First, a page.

Long Latter-day Saint tradition has read this passage as being about Columbus, and spoken very highly of him. Of course, tradition and dogmatic repetition, while culturally powerful, matter much less than revelation.
“Dogmatic assertions do not take the place of revelation, and we should be satisfied with that which is accepted as doctrine, and not discuss matters that, after all disputes, are merely matters of theory. Your brethren, (Signed) JOSEPH F. SMITH, ANTHON H. LUND, CHARLES W. PENROSE.”-James R. Clark, comp., Messages of the First Presidency of The Church of Jesus Christ of Latter-day Saints, 6 vols. [Salt Lake City: Bookcraft, 1965-75], 4:264-65.
Now, if President Monson cites Hinckley citing Hunter citing Joseph F. Smith citing Brigham Young, it carries some weight. But if Brigham Young didn’t get it from revelation, that weight is much less than it would be otherwise. President J. Reuben Clark and Elder Joseph Fielding Smith had some issues with each other. At one point in 1946, Smith (in Clark’s words) apparently accused Clark of rejecting the scriptures. Clark replied to Smith,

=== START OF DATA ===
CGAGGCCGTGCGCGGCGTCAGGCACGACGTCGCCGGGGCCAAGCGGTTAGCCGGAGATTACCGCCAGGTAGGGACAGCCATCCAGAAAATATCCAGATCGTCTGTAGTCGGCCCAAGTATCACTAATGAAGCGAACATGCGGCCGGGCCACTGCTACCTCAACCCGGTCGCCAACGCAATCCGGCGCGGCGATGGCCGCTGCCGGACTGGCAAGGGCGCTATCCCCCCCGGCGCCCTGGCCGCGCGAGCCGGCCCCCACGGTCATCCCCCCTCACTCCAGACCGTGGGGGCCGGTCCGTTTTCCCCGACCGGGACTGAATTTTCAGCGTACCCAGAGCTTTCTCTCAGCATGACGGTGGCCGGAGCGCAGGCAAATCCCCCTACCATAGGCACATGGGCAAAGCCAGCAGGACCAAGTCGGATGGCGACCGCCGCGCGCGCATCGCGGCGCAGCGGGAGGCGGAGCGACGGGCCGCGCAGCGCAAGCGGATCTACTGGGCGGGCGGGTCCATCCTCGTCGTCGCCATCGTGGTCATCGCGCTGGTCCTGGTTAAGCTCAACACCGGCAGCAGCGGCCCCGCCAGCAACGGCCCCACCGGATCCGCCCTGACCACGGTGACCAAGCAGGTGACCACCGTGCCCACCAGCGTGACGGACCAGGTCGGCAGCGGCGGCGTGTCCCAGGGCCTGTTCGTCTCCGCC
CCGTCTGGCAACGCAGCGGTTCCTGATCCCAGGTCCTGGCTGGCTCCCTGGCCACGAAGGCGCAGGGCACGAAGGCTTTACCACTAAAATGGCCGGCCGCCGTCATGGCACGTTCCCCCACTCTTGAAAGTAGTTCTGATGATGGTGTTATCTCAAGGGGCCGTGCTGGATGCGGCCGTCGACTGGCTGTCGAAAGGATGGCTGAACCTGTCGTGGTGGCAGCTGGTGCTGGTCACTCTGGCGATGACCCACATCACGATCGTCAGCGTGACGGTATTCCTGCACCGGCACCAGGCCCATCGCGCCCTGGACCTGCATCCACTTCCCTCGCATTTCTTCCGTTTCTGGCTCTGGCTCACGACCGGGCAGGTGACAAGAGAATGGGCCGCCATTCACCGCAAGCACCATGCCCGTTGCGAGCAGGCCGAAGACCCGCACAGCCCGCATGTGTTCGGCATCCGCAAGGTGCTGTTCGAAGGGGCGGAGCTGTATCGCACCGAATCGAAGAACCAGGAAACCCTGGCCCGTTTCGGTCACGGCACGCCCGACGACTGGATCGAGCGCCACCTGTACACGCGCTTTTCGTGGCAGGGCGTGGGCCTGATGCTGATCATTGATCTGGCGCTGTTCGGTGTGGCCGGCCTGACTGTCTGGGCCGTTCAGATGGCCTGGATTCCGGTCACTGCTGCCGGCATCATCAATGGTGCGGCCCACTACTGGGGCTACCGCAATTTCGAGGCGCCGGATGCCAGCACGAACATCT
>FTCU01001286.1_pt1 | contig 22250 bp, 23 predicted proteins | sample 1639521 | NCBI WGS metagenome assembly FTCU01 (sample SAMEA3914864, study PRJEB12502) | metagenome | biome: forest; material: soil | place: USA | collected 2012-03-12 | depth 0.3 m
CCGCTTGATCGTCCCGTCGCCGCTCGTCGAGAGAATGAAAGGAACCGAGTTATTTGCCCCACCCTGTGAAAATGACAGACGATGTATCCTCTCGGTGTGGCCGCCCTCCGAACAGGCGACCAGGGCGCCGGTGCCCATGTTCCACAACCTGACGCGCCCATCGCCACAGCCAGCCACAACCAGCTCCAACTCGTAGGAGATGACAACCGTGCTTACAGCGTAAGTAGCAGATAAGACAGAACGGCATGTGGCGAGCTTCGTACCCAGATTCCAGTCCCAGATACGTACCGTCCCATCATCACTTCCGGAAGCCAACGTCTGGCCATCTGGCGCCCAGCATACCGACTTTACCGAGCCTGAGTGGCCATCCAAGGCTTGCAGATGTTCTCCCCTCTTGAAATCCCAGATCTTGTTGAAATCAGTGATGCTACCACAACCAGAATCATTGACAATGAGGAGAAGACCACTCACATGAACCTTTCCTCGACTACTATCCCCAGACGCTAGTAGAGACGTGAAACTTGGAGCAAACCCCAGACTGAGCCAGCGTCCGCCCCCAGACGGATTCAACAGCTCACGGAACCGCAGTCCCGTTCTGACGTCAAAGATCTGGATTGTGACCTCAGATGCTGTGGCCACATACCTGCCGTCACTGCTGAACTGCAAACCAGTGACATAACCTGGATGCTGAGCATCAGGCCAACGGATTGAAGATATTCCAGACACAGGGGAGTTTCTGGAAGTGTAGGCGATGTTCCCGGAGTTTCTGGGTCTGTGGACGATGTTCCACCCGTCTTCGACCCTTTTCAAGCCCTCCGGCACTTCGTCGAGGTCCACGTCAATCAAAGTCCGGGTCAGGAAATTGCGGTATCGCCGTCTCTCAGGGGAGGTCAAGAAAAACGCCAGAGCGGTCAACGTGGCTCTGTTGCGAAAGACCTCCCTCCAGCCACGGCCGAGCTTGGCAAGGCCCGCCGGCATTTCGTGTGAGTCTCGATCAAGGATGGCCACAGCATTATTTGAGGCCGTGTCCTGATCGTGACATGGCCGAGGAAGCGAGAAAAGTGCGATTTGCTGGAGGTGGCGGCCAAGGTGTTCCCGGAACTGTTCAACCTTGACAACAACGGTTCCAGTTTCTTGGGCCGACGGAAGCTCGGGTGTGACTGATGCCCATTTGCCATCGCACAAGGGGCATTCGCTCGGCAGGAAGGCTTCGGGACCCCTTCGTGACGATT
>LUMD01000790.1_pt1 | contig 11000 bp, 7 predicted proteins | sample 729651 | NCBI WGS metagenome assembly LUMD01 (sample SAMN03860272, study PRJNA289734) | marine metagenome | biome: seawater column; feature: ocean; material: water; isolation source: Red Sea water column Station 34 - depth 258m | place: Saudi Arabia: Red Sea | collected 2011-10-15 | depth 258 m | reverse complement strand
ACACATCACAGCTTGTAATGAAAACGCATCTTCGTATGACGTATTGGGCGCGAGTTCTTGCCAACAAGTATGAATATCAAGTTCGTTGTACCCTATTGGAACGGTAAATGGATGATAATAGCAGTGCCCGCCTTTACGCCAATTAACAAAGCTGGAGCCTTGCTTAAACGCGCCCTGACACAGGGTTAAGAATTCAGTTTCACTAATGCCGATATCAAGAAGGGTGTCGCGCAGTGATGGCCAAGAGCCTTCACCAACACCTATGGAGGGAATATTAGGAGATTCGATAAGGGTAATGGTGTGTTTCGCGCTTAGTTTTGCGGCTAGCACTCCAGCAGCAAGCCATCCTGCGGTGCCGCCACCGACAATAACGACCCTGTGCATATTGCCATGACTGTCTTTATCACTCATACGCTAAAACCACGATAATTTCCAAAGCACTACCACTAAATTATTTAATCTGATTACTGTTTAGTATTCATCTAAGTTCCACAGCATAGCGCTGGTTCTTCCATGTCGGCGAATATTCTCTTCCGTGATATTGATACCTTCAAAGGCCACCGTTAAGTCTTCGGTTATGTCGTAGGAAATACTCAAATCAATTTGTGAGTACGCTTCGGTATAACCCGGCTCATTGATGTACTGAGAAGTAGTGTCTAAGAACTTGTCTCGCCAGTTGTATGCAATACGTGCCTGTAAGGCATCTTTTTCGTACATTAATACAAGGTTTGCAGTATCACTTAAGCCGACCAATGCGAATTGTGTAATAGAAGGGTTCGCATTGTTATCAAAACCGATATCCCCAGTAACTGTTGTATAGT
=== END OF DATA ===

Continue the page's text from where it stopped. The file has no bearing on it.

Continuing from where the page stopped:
You seem to think I reject the scriptures, or some of them. I do not intend to do so, but obviously I am no more bound by your interpretation of them than you are by mine….
Now, as to what the earlier brethren have said–where they have declared themselves as speaking under inspiration and by the authority of the Lord, I bow to what they say. But where they express views based on their own understanding and interpretation, then none of us are foreclosed from exercising our own reasoning powers, inadequate though they may be; but the earlier views do not foreclose us from thinking. This is particularly true, where we come to interpreting their interpretations.- From a letter written to Smith but marked “not sent”, in Clark’s biography, chapter here.